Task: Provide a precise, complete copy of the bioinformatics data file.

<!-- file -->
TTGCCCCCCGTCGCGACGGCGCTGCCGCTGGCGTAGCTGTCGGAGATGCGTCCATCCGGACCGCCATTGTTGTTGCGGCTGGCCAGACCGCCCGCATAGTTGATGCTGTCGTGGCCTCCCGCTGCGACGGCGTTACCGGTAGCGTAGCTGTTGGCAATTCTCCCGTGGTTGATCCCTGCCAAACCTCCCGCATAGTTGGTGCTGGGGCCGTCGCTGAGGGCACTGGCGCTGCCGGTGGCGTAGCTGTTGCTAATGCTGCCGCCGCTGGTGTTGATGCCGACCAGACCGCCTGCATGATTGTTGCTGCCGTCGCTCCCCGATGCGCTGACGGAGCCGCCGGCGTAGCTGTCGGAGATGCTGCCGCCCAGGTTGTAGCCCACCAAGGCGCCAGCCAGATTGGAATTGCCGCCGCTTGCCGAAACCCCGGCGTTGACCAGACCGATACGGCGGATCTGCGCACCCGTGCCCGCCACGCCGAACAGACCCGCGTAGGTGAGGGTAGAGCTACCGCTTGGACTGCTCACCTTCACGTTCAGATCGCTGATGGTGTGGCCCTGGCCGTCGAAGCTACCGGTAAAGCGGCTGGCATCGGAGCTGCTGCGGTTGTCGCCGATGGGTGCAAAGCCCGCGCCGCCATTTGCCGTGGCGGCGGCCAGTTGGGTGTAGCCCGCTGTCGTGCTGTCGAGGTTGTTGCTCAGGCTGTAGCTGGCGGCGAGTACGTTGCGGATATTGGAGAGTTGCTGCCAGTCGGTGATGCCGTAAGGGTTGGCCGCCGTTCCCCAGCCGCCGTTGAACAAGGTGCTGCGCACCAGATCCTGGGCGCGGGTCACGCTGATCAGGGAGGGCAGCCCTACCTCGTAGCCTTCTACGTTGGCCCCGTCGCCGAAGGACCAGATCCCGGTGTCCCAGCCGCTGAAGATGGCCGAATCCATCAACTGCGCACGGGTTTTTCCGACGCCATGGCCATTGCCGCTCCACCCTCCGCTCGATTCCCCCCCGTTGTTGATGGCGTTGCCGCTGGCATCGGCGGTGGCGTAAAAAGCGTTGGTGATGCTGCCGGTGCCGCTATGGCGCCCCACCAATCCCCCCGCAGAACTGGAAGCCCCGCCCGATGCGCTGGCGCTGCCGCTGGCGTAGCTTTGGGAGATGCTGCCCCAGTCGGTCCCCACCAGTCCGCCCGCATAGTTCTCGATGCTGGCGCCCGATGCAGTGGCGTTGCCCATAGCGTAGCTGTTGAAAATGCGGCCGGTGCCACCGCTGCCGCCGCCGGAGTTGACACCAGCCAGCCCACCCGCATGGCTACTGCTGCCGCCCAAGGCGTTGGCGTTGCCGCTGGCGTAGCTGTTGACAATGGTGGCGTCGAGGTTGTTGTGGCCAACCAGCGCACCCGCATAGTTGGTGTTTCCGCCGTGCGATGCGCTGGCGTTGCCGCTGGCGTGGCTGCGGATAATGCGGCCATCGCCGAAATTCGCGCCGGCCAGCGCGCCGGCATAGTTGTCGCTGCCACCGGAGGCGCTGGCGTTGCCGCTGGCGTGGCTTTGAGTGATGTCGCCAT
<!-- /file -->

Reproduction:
TTGCCCCCCGTCGCGACGGCGCTGCCGCTGGCGTAGCTGTCGGAGATGCGTCCATCCGGACCGCCATTGTTGTTGCGGCTGGCCAGACCGCCCGCATAGTTGATGCTGTCGTGGCCTCCCGCTGCGACGGCGTTACCGGTAGCGTAGCTGTTGGCAATTCTCCCGTGGTTGATCCCTGCCAAACCTCCCGCATAGTTGGTGCTGGGGCCGTCGCTGAGGGCACTGGCGCTGCCGGTGGCGTAGCTGTTGCTAATGCTGCCGCCGCTGGTGTTGATGCCGACCAGACCGCCTGCATGATTGTTGCTGCCGTCGCTCCCCGATGCGCTGACGGAGCCGCCGGCGTAGCTGTCGGAGATGCTGCCGCCCAGGTTGTAGCCCACCAAGGCGCCAGCCAGATTGGAATTGCCGCCGCTTGCCGAAACCCCGGCGTTGACCAGACCGATACGGCGGATCTGCGCACCCGTGCCCGCCACGCCGAACAGACCCGCGTAGGTGAGGGTAGAGCTACCGCTTGGACTGCTCACCTTCACGTTCAGATCGCTGATGGTGTGGCCCTGGCCGTCGAAGCTACCGGTAAAGCGGCTGGCATCGGAGCTGCTGCGGTTGTCGCCGATGGGTGCAAAGCCCGCGCCGCCATTTGCCGTGGCGGCGGCCAGTTGGGTGTAGCCCGCTGTCGTGCTGTCGAGGTTGTTGCTCAGGCTGTAGCTGGCGGCGAGTACGTTGCGGATATTGGAGAGTTGCTGCCAGTCGGTGATGCCGTAAGGGTTGGCCGCCGTTCCCCAGCCGCCGTTGAACAAGGTGCTGCGCACCAGATCCTGGGCGCGGGTCACGCTGATCAGGGAGGGCAGCCCTACCTCGTAGCCTTCTACGTTGGCCCCGTCGCCGAAGGACCAGATCCCGGTGTCCCAGCCGCTGAAGATGGCCGAATCCATCAACTGCGCACGGGTTTTTCCGACGCCATGGCCATTGCCGCTCCACCCTCCGCTCGATTCCCCCCCGTTGTTGATGGCGTTGCCGCTGGCATCGGCGGTGGCGTAAAAAGCGTTGGTGATGCTGCCGGTGCCGCTATGGCGCCCCACCAATCCCCCCGCAGAACTGGAAGCCCCGCCCGATGCGCTGGCGCTGCCGCTGGCGTAGCTTTGGGAGATGCTGCCCCAGTCGGTCCCCACCAGTCCGCCCGCATAGTTCTCGATGCTGGCGCCCGATGCAGTGGCGTTGCCCATAGCGTAGCTGTTGAAAATGCGGCCGGTGCCACCGCTGCCGCCGCCGGAGTTGACACCAGCCAGCCCACCCGCATGGCTACTGCTGCCGCCCAAGGCGTTGGCGTTGCCGCTGGCGTAGCTGTTGACAATGGTGGCGTCGAGGTTGTTGTGGCCAACCAGCGCACCCGCATAGTTGGTGTTTCCGCCGTGCGATGCGCTGGCGTTGCCGCTGGCGTGGCTGCGGATAATGCGGCCATCGCCGAAATTCGCGCCGGCCAGCGCGCCGGCATAGTTGTCGCTGCCACCGGAGGCGCTGGCGTTGCCGCTGGCGTGGCTTTGAGTGATGTCGCCAT